From then on every night after my shift ended, I would struggle switching off from work – switching off from the stories I had heard, from the little kids who had just lost a mate, from the parents who were not giving up hope that their children would still be alive, buried somewhere under the rubble and ashes.
But I knew I wasn’t alone. I would often talk with friends from various media institutions who were also reporting on the bushfires, which helped to try to make sense of the biggest natural disaster our nation had encountered.
I kept telling myself that I wasn’t the first journalist to experience trauma. And that this certainly wasn’t going to be the last time that I would encounter it in my career.
But I also kept telling myself that journalists are just like any human beings. And like any human being, encountering trauma is not a pleasant experience.
“Just because we have a professional function of being a journalist, it doesn’t mean to say that we as journalists are armoured against the emotional experience of observing and then witnessing and reporting on trauma,” he told the ABC’s Media Report.
“Why would a journalist going to cover a war or traumatic event be any less affected by that event than the soldiers or the emergency workers? Or perhaps even, to a degree, the victims themselves. We’re in there. We’re seeing it all. We’re recording it. We’re reliving it. We’re editing it. Of course we’re going to feel it. And we do,” he says.
A recent study by the University of Washington found that after reporting on a traumatic story, nine of out 10 journalists experience nightmares and intrusive thoughts. The study also found that 35 per cent of journalists who’ve had traumatic experiences reporting on a story, continue to have feelings of distress for up to two years. And 43 per cent suffer from symptoms of depression.
Following the bushfires, I remember speaking to my mum who had been overseas at the time, and saying ‘I’m so new in this job, and yet I feel like I’ve already been exposed to so much’.
Professor Anthony Feinstein from the University of Toronto says management contributes to the problem. He says that despite journalists’ deeply troubling recollections of events witnessed, they were constantly required to return to the scenes of old or new traumas.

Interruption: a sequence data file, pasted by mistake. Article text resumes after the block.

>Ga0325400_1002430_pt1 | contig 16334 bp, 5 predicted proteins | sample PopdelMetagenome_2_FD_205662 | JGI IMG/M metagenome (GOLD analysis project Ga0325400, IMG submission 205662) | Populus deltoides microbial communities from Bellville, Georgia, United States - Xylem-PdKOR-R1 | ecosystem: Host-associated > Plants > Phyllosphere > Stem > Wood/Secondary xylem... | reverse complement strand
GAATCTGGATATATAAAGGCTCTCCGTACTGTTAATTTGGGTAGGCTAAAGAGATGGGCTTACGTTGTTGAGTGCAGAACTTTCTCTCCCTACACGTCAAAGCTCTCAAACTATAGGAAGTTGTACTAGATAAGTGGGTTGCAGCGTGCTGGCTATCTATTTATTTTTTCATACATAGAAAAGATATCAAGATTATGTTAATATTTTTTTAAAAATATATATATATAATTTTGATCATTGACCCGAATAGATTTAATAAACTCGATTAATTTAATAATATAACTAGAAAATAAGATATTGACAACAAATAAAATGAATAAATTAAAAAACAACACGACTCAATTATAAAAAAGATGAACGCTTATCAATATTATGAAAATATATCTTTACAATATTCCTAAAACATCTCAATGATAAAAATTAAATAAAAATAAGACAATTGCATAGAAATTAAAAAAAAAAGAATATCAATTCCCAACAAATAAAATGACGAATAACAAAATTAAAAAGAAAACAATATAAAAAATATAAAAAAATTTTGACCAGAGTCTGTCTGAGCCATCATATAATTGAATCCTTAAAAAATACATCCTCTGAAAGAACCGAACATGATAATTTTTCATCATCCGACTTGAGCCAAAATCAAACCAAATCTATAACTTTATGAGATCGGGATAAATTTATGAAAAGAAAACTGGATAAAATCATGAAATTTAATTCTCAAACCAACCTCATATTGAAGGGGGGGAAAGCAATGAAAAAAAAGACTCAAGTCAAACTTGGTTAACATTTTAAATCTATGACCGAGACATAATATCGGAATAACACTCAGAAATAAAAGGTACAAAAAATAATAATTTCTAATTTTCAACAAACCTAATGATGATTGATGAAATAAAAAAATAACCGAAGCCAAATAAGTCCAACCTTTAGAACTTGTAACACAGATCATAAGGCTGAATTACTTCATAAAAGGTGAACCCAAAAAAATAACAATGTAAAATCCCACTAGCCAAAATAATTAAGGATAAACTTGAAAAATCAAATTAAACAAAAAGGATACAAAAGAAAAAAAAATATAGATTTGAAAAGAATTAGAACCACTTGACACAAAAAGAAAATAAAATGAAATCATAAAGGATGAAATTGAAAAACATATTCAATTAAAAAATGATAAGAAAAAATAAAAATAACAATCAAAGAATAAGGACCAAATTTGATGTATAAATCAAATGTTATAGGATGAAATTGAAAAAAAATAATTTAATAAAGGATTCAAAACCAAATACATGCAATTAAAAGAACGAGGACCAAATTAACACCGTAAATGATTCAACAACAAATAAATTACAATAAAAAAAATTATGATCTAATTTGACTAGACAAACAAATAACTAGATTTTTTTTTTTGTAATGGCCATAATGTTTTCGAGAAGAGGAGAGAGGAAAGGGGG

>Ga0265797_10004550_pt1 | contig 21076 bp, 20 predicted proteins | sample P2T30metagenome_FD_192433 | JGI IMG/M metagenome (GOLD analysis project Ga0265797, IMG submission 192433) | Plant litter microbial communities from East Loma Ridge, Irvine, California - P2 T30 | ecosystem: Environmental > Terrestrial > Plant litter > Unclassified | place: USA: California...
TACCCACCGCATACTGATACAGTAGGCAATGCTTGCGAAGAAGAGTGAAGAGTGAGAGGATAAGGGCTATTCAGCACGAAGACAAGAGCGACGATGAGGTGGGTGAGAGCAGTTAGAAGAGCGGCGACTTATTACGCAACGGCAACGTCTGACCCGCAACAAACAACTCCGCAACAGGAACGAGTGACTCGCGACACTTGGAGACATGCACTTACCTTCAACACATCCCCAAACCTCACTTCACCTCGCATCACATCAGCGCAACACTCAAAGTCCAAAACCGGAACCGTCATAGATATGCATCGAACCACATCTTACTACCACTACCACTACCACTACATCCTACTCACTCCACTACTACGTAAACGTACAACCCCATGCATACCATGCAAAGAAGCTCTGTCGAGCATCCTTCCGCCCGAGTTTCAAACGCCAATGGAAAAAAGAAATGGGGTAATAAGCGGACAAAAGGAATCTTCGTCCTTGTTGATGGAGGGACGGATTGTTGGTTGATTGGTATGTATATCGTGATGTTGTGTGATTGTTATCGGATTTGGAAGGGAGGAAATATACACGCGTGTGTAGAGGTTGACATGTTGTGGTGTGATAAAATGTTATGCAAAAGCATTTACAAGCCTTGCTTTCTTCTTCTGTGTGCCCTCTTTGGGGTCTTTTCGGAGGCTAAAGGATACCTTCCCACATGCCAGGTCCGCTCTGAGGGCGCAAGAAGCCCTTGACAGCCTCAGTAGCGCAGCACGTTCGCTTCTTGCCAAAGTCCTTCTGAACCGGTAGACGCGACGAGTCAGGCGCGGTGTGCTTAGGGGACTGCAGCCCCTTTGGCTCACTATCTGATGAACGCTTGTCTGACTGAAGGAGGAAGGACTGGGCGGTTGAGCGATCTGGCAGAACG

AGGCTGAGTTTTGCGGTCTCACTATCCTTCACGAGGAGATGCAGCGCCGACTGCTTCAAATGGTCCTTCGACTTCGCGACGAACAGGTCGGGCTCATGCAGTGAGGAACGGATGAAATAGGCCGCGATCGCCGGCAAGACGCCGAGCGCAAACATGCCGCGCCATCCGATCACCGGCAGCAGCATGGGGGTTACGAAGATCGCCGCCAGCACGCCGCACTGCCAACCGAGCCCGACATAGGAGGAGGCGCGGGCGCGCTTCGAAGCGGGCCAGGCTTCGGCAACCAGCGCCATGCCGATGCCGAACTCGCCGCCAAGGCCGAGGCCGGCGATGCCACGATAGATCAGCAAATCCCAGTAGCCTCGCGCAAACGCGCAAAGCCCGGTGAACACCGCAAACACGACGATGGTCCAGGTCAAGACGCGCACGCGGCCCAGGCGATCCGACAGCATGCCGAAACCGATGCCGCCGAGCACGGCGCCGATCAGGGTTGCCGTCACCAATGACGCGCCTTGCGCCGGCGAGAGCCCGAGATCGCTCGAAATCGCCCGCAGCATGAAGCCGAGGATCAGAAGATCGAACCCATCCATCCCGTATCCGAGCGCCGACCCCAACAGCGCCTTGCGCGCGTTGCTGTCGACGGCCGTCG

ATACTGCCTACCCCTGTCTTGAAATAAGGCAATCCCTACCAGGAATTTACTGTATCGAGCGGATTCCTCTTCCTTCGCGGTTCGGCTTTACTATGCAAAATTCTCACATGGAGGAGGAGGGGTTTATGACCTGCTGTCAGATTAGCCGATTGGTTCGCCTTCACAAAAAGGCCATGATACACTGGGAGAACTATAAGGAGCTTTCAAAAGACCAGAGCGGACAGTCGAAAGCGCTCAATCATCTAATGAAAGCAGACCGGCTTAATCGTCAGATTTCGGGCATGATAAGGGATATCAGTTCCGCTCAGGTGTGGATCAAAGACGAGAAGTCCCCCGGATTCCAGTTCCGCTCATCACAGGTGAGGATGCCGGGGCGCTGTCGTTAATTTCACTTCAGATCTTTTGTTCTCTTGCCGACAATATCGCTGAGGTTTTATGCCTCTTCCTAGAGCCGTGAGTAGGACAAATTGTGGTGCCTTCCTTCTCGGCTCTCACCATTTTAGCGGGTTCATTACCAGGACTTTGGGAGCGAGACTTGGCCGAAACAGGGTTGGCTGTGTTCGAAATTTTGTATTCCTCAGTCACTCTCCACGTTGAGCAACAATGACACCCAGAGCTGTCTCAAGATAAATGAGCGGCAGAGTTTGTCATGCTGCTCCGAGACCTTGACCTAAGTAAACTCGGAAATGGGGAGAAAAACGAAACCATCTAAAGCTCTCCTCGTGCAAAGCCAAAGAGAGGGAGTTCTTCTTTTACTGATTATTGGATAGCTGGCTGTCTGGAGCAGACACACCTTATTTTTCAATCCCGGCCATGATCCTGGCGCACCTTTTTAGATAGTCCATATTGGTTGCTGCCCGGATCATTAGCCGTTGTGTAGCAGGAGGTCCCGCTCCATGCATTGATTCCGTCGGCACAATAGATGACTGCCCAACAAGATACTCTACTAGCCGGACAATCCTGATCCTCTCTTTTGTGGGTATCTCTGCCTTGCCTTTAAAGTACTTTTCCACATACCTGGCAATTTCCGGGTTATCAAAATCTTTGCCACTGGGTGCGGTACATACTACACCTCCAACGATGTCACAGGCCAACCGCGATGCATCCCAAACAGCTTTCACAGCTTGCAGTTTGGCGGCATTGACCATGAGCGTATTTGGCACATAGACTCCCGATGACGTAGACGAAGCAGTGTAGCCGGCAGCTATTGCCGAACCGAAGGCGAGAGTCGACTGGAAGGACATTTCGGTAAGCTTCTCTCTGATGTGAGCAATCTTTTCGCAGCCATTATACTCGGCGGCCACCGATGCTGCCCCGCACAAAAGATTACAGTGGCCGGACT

Many journalists were in the bushfire areas for weeks following Black Saturday. Some were there by choice, but many remained because they were assigned to the story. This of course is the reality of the industry. But what happens when a journalist feels they can’t go on with the story?
Some journalists were told by their editors that this was the nature of the industry. One journalist (who has asked not to be named) was even told that if he wanted to start feeling sorry for people, he should find another job.
This raises the question: why aren’t journalists professionally trained to deal with trauma? One in two reporters believes that trauma training ought to be provided to journalists from early on. In the United States, there are several universities that have incorporated such training into their curricula. The University of Washington, for example, has a curriculum which trains students to cover traumatic incidents. The program, financially supported by the Dart Centre for Journalism and Trauma, provides guidance for journalism students in how to deal with, and approach people who have encountered, trauma.
In Australia, no such programs exist at a tertiary level. However, training in various newsrooms around the country has been introduced. Cratis Hippocrates from the Dart Centre for Journalism and Trauma told the ABC that a peer support program is one of their initiatives.
“We train not only the journalists and cameraman, but the editors as well, in being able to be a first point-of-call where they can sit down, talk about their feelings and match their feelings at a professional level with their peers,” he says.
Quite different to the traditional form of counselling — according to crime writer and journalist for Fairfax media, John Silvester — which was six pots of beer at the local pub.
“I think news organisations like the BBC and Reuters are coming around to the idea that reporters and their managers need to be trained in psychological training,” he says.
Many journalists I’ve spoken to about this say they agree, and also believe the emphasis of the training should be directed to senior staff, particularly news editors.
But it is also up to the individual journalist to remember that they’re not bullet-proof.
The repercussions for journalists who have experienced trauma while reporting on a story have been enormous, particularly those of the older generation.
Many drank. Many took drugs. Many had broken relationships.
And at least some of this could have been prevented with a simple cry for help.